Manchester Orchestra | Simple Math (Columbia Records)

My notes from initial listens were generally favorable; however, when I listened to it again I found it generally annoying.

When I first heard Simple Math, I didn’t know anything about the band or their music. Because the band is called Manchester Orchestra, I had assumed that I was in for some lush rock instrumentation from across the pond. The wistful opening track, “Deer,” lends itself to that perception, with its slow burn build to celebration and a self-effacing, angsty charm reminding me of Scottish folk rockers, Frightened Rabbit.

Unfortunately, in the tracks that follow the album veers from simplicity into over-complexity. The first half of the album rocks out with an arena-esque enthusiasm echoing post grunge acts from the mid-’90s such as Material Issue and Matthew Sweet (in a good way) or Sponge and Collective Soul (in a bad way). The second half of the album moves from that musical pocket to the same country as Death Cab for Cutie with melodic lyrical lines that use words like “misconceive,” “apathetic,” and “belligerently” over pleasant guitar and piano riffs that occasionally blow up into rockers. These songs worked better for me.

After several listens, I went to the Internet for a little context. Turns out, this is the third album from a bunch of suburban kids from Atlanta who were influenced by Manchester bands like Joy Division, the Smiths, and the Stone Roses. Andy Hull, the brains behind this band, claims to have crafted a concept album that explores his dissatisfaction with himself and the world. I have infinitely more respect for the effort and ambition than I do with the actual end product.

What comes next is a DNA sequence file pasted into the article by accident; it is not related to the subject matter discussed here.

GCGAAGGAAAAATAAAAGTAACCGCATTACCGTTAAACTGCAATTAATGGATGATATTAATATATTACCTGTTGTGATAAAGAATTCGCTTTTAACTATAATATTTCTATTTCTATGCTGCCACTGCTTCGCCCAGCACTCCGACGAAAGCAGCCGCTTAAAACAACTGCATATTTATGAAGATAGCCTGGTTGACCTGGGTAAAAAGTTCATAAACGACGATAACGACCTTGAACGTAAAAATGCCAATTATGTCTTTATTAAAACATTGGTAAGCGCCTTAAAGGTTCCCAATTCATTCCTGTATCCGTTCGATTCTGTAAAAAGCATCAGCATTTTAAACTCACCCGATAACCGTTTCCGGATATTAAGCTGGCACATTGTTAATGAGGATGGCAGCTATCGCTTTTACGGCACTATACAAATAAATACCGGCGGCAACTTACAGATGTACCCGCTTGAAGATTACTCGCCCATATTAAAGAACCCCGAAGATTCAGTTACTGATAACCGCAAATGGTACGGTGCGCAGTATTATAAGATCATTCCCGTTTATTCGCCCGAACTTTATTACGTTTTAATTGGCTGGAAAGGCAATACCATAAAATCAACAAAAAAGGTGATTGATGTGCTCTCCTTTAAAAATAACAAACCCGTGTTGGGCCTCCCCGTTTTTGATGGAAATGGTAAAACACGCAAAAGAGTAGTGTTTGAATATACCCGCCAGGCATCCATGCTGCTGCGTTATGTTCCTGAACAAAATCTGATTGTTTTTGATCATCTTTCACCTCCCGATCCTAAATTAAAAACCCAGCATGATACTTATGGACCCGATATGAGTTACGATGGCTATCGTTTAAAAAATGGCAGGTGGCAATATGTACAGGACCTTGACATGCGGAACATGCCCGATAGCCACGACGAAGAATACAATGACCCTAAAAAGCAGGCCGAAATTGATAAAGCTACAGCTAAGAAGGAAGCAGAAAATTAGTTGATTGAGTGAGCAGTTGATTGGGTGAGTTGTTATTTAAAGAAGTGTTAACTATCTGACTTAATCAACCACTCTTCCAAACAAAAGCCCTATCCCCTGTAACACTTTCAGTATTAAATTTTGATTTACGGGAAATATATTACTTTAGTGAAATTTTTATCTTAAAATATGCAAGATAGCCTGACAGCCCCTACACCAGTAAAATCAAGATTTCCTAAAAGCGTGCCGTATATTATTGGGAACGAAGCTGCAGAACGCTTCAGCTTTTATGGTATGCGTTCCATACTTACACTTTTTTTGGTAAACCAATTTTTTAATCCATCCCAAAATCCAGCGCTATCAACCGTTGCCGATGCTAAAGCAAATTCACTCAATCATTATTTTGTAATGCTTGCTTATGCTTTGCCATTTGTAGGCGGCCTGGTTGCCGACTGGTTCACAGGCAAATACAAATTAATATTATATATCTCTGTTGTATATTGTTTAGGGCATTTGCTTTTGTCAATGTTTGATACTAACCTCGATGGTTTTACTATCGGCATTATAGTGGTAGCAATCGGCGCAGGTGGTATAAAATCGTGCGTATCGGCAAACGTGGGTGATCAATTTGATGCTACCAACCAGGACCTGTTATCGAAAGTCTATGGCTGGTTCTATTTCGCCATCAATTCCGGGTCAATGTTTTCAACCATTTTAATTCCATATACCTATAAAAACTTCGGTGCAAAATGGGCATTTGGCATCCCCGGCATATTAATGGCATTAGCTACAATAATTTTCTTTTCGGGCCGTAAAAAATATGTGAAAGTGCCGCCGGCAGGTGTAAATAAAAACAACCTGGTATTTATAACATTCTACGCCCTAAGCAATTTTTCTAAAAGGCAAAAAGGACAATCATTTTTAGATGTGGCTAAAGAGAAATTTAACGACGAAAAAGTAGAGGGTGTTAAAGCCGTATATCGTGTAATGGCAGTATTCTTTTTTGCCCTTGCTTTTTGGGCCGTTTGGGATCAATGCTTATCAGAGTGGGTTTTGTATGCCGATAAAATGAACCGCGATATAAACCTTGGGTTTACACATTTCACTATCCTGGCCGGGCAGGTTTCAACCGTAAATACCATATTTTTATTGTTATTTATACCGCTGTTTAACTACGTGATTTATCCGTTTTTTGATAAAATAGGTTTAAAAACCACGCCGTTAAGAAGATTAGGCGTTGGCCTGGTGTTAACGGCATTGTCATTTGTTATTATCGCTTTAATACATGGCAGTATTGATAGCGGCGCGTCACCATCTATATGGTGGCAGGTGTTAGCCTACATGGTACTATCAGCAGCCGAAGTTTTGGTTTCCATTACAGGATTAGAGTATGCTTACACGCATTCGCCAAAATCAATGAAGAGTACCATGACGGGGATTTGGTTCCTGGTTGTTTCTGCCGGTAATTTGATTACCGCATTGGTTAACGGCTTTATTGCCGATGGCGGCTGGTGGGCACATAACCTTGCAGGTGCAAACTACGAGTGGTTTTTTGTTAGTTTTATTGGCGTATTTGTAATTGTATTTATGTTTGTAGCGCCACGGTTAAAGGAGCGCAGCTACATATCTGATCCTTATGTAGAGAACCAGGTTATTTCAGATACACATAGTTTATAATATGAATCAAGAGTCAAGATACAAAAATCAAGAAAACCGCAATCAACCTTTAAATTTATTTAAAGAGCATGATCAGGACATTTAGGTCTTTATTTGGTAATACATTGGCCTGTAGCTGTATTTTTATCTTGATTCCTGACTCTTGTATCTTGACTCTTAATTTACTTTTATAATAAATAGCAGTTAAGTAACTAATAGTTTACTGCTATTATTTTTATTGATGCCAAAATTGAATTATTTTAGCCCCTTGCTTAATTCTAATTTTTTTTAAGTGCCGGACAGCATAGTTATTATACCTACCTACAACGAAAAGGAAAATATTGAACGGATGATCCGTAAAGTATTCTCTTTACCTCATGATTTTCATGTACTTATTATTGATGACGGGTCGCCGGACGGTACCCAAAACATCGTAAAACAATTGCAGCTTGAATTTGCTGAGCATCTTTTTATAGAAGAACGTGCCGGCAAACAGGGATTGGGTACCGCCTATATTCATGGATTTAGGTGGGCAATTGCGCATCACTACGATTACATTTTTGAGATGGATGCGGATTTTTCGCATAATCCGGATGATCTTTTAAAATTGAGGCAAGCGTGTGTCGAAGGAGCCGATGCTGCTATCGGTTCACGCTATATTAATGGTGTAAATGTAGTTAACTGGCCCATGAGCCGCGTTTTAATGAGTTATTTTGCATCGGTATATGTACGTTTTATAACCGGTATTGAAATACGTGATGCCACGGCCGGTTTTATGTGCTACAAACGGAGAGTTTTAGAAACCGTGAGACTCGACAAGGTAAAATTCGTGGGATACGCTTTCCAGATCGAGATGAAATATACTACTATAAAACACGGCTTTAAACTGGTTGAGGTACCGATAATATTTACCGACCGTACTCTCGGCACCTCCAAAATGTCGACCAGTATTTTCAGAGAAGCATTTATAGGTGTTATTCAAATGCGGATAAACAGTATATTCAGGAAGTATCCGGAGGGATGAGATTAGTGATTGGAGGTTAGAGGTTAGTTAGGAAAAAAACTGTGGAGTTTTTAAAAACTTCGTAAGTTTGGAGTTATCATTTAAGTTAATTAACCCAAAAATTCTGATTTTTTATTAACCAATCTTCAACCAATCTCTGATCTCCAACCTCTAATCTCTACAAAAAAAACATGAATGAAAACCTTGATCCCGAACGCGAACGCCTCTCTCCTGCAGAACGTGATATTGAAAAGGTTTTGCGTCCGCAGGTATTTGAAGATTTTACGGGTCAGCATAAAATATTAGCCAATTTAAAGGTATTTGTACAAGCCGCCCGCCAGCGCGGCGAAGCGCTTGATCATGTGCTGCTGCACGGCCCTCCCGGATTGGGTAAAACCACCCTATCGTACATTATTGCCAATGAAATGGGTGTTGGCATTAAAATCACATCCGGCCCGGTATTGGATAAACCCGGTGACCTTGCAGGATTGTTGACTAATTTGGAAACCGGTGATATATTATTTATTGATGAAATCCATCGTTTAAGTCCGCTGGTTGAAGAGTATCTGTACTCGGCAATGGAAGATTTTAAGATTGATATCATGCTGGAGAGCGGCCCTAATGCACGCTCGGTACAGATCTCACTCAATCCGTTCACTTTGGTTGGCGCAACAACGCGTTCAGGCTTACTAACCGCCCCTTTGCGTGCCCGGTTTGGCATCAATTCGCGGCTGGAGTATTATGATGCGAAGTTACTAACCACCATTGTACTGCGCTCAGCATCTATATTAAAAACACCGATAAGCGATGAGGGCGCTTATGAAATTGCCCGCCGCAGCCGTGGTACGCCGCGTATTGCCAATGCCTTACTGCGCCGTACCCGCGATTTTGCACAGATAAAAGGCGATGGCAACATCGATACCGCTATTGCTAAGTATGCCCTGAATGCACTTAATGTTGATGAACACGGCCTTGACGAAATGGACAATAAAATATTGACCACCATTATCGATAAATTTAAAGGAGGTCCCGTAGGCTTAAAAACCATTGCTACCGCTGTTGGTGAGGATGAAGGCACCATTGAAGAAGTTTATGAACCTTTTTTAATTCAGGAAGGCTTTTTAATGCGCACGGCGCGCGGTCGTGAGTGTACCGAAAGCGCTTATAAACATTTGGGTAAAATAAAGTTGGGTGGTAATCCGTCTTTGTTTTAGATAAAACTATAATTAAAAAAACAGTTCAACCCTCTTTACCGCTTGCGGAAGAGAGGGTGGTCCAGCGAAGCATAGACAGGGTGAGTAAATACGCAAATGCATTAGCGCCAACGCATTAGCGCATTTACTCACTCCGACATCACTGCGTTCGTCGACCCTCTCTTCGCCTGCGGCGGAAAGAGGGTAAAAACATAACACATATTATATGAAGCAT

A modern rock album with songs about coming to terms with being a loveable asshole while drawing parallels to the world in general sounds less like a concept and more like the defining songwriting style of indie rock. On the other hand, Simple Math does not sound like a collection of singles; it has the flow of a single work. When the songs do succeed, it is within the context of the album.        

I have had this album for about a month now, and my notes from initial listens were generally favorable. However, when I listened to it again just before writing this, I found it generally annoying. For example, the song “Virgin,” the album’s midpoint, had me smiling and rocking out when I first heard it. But I put it on a mix CD recently, and alongside bands like My Morning Jacket, the Decemberists, and Arcade Fire, it sounded hollow and overproduced with its children’s choir and hard rocking guitars.  

Because the band includes the liberal use of a string section and choir on this album, I am interested to see what they can do live. I hope that the use of dramatic crescendos and passionately shouted choruses fulfills the potential showcased here. Until I get that opportunity to see them, I’m probably going to be forgetting about them. C | Tony Van Zeyl



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